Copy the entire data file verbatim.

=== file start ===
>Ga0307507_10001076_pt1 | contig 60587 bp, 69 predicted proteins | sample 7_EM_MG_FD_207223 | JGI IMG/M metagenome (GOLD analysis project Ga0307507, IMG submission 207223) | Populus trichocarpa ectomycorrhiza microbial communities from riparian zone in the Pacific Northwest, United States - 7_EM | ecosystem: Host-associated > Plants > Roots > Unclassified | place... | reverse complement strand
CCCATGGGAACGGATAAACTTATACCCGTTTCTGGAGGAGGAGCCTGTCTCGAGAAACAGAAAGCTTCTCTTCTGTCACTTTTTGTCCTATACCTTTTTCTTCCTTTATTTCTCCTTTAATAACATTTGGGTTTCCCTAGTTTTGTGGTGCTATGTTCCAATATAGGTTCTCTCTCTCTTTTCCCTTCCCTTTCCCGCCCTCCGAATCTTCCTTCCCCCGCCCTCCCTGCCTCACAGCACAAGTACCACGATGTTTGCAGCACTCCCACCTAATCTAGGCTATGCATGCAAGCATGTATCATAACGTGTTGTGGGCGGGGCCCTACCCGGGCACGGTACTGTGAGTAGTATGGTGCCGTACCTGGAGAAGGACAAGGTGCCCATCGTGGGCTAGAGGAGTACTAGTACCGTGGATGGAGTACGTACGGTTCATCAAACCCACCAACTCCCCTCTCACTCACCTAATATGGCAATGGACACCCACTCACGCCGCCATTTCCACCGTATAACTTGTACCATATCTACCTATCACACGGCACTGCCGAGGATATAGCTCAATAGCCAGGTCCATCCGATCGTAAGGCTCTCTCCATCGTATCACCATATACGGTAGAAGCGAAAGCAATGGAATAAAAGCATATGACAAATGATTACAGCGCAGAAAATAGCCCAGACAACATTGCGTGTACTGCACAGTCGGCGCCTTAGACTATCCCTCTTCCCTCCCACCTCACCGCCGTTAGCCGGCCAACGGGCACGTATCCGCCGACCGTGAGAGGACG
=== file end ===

>Ga0307507_10001076_pt1 | contig 60587 bp, 69 predicted proteins | sample 7_EM_MG_FD_207223 | JGI IMG/M metagenome (GOLD analysis project Ga0307507, IMG submission 207223) | Populus trichocarpa ectomycorrhiza microbial communities from riparian zone in the Pacific Northwest, United States - 7_EM | ecosystem: Host-associated > Plants > Roots > Unclassified | place... | reverse complement strand
CCCATGGGAACGGATAAACTTATACCCGTTTCTGGAGGAGGAGCCTGTCTCGAGAAACAGAAAGCTTCTCTTCTGTCACTTTTTGTCCTATACCTTTTTCTTCCTTTATTTCTCCTTTAATAACATTTGGGTTTCCCTAGTTTTGTGGTGCTATGTTCCAATATAGGTTCTCTCTCTCTTTTCCCTTCCCTTTCCCGCCCTCCGAATCTTCCTTCCCCCGCCCTCCCTGCCTCACAGCACAAGTACCACGATGTTTGCAGCACTCCCACCTAATCTAGGCTATGCATGCAAGCATGTATCATAACGTGTTGTGGGCGGGGCCCTACCCGGGCACGGTACTGTGAGTAGTATGGTGCCGTACCTGGAGAAGGACAAGGTGCCCATCGTGGGCTAGAGGAGTACTAGTACCGTGGATGGAGTACGTACGGTTCATCAAACCCACCAACTCCCCTCTCACTCACCTAATATGGCAATGGACACCCACTCACGCCGCCATTTCCACCGTATAACTTGTACCATATCTACCTATCACACGGCACTGCCGAGGATATAGCTCAATAGCCAGGTCCATCCGATCGTAAGGCTCTCTCCATCGTATCACCATATACGGTAGAAGCGAAAGCAATGGAATAAAAGCATATGACAAATGATTACAGCGCAGAAAATAGCCCAGACAACATTGCGTGTACTGCACAGTCGGCGCCTTAGACTATCCCTCTTCCCTCCCACCTCACCGCCGTTAGCCGGCCAACGGGCACGTATCCGCCGACCGTGAGAGGACG